yeah the layout is HO/OO, should have mentioned that:). I have considered an 'N' layout (something about real length rakes is very appealing), especially looking at what can be acheived on layouts such as "Law Junction", but I like the detail in HO/OO, maybe N is a future project for me? I've been using XtrkCad this evening and after a few goes I managed to produce my track plan and it all fits into the space i've assigned in the room which is good. I've no plans for the fiddle yard just yet. My previous attempt saw really sharp curves on a horseshoe shaped layout (which I would have preferred to be honest, and may try once the baseboard is cut) into fiddle yards at either end. I've never designed one before so I may have a look at some already made and tinker around with them. The prospect of a spiral does sound appealing, however I was planning on modelling semi-accurate coach spacing and coupling which would mean that my locos couldn't take the sharp turns which I can imagine are involved.

Thanks everyone for the help and watch this space!!

Dave
 

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Hi Dave,

Welcome to the forum - I quite like the look of your layout plan, it could prove interesting operationally. Good luck with the project.

Regards

John
 

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Discussion Starter · #7 ·
Thanks John,

everyone is so helpful round here! I thought as the newbie my layout would be ridiculed!

Anyway, I had a play around with XtrKCad last night and this is what I came up with:

LINK

I'm looking for a prototype which has a shunting/ ballast yard trackplan similar to mine so that I can model mine a bit more accurately, can anyone help? It is based slightly on the yard on the Westbound approach to Manchester Piccadilly so if anyone knows where I can find pictures of this yard I would be very greatful. I tried to get a few on the way back home from uni, but to no avail.

Cheers,

Dave
 

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Discussion Starter · #8 ·
Just a quick update, I had another go on Xtrkcad this morning and outlined the layout that I had originally intended to build to see if it would work. I'm still not sure if the curves into/ out of the fiddle yards are too harsh, but that'll be something to experiment with a bit of track later on. I have to say I like this layout better as i'd like to run a few freight trains through the station every so often


Second attempt

So, comments, ideas, criticisms welcome!

Dave
 

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Curves on to the fiddle yards are always a bit of a problem. I see you are looking at higher ground to the right, one solution here could be a cutting with a road overbridge at a skew angle this will take the eye away from the curvature. Hope this suggestion is of some use.

Regards

John
 

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One thing I can't find is the dimensions you have available
Are you limited by the size of room, room fabric (doors, heaters, etc)?

Personally, let the track plan be flexible
Know roughly what you are looking for, in this case a terminus
A terminus is actually very difficult in N gauge, and you will notice at exhibitions there are very few for this very reason!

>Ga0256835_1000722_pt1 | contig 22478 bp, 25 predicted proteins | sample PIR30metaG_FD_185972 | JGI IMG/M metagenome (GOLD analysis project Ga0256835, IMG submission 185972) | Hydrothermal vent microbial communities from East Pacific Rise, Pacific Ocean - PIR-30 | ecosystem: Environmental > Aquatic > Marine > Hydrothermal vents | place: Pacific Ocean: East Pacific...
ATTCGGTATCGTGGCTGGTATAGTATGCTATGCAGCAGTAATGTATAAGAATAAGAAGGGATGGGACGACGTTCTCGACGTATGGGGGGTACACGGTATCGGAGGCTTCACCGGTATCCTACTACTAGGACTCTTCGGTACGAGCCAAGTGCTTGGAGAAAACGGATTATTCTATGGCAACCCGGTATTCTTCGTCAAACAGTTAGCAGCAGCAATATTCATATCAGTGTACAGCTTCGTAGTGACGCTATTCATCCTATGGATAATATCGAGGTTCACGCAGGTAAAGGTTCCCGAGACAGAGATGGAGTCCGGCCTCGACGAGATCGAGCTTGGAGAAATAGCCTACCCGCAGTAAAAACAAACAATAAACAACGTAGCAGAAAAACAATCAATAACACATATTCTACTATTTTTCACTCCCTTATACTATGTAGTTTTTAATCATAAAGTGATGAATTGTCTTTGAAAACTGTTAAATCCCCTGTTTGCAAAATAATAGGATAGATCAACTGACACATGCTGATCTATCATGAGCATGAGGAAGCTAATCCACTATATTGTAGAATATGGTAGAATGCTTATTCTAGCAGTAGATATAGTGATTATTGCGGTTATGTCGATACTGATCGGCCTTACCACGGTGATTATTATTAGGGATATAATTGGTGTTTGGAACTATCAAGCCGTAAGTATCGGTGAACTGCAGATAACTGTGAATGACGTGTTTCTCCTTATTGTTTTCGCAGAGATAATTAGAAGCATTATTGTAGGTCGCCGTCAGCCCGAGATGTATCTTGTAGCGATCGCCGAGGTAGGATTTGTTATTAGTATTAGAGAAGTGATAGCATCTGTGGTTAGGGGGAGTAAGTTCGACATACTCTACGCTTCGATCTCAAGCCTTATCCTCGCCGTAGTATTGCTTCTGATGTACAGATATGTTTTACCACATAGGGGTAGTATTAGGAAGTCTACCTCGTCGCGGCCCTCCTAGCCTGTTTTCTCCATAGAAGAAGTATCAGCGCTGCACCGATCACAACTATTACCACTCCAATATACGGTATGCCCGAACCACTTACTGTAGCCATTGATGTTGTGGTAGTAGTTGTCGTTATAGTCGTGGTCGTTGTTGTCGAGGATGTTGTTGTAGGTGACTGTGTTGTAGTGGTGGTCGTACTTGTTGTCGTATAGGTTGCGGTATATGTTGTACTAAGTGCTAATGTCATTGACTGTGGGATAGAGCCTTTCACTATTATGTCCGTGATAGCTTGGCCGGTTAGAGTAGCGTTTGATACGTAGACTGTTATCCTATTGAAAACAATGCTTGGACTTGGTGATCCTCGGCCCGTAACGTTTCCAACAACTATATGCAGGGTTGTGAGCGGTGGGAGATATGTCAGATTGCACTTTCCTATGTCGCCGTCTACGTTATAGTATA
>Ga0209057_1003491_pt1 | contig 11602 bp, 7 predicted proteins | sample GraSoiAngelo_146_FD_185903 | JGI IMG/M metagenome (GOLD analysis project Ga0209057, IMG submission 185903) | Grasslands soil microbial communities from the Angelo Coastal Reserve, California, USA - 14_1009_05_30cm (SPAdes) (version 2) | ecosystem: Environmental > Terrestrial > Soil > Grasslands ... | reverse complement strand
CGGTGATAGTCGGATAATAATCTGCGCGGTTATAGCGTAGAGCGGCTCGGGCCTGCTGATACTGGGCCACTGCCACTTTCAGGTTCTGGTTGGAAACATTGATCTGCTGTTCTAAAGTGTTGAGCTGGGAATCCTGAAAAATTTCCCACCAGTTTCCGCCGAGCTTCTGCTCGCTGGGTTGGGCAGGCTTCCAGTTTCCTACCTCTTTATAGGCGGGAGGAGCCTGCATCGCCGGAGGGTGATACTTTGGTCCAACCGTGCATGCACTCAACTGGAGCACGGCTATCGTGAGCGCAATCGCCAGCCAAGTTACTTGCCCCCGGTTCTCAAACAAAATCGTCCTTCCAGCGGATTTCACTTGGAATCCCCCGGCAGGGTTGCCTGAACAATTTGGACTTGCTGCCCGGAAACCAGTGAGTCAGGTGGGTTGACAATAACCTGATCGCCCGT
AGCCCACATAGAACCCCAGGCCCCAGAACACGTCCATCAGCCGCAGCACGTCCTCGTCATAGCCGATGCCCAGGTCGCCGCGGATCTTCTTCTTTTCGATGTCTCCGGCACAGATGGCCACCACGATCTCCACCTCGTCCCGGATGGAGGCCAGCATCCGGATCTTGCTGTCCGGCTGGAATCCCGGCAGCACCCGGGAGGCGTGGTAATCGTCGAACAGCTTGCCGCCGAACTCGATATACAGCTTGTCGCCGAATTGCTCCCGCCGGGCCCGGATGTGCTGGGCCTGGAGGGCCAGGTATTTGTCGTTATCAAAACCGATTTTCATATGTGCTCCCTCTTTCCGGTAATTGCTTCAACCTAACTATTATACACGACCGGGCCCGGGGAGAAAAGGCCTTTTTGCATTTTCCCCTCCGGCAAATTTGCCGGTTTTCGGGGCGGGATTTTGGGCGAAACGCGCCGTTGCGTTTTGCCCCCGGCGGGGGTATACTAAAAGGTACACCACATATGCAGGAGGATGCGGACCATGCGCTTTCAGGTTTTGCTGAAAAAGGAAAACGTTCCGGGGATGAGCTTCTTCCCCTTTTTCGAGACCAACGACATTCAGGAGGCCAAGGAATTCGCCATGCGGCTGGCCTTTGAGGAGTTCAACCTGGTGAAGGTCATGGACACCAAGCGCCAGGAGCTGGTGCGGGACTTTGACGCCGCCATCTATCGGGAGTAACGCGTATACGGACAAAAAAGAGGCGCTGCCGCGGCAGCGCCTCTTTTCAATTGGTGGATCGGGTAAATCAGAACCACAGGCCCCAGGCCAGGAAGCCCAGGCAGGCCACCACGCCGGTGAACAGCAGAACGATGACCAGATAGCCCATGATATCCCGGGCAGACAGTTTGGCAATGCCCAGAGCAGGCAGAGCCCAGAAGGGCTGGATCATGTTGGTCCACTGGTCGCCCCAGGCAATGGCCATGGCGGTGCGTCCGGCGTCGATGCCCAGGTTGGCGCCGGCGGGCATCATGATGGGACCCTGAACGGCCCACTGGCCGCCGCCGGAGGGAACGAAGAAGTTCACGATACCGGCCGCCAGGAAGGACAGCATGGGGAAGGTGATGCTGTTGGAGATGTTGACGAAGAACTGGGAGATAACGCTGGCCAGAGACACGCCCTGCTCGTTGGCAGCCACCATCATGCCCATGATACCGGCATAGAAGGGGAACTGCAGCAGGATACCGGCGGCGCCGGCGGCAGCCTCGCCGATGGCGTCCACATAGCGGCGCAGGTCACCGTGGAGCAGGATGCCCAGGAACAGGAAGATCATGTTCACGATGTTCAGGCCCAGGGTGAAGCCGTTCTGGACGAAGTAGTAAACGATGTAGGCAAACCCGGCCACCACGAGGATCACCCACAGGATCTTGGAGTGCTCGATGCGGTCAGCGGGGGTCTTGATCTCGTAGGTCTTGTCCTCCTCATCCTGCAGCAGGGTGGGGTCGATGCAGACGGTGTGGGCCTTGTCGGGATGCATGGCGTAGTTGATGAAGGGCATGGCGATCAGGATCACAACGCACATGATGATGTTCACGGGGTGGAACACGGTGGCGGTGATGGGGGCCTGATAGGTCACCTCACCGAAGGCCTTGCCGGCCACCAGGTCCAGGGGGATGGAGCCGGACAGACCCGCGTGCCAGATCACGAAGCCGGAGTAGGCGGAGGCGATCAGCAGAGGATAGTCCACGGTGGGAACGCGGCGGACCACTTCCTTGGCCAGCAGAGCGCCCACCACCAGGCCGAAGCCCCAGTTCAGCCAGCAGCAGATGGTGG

You either need easy access to couplings (hand of God) or a very good and reliable electrical uncoupling system
As a result most are based on an expanded oval, and incorrectly trains just travel in the same direction all the time!
I got round that on my design, although the trains reverse completely to go back in the opposite direction, but its as near as you can get

Once you know the dimensions and track plan you can then start baseboard construction
Do not scrimp, construct a good solid frame and use good quality surface
Also take into account point motor location
If you want under baseboard mounted point motors then you will need AT LEAST 9mm baseboard thickness (otherwise you will need to use glue to fix the point motor mountings into place
A solution to this is to use 12mm baseboard and specific point motor mounting plates, most of which also come with screws of the required length
Buying a full set of these in advance will make sure you know which tickness of baseboard to get

Apart from that, some general hardware and carpentry skills are then required!
 

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Discussion Starter · #11 ·
Thanks to everyone for the pointers and the help, very useful indeed! I'm going to do another Xtrkcad design in the coming week with possible fiddle yard config. Can anyone give me any quick pointers on fiddle yard construction?
 

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QUOTE (DieselDave2007 @ 21 Apr 2007, 00:11) <{POST_SNAPBACK}>Thanks to everyone for the pointers and the help, very useful indeed! I'm going to do another Xtrkcad design in the coming week with possible fiddle yard config. Can anyone give me any quick pointers on fiddle yard construction?
Your fiddle yard can either be a set of rolling tracks, a run round, or a complete set of terminating tracks

You also need to into account the length of trains you plan to use and this is your limiting factor for each of the above designs

Rolling tracks are best used for limited space, but really only suitable for single track entry / exit

A run round is a large loop which then feeds off into various tracks
This allows trains to operate continuously, but uses up a lot of space

A complete set of terminating tracks is the best option
You can share incoming and outgoing tracks (being careful with electrical continuity)
Each track then terminates, which means the outgoing train loco may need to be swapped
A kick back siding on each side of the fiddle yard will allow this operation
As each train leaves the fiddle yard the spare loco is the returned back to the kick back siding, allowing change over of locos between trains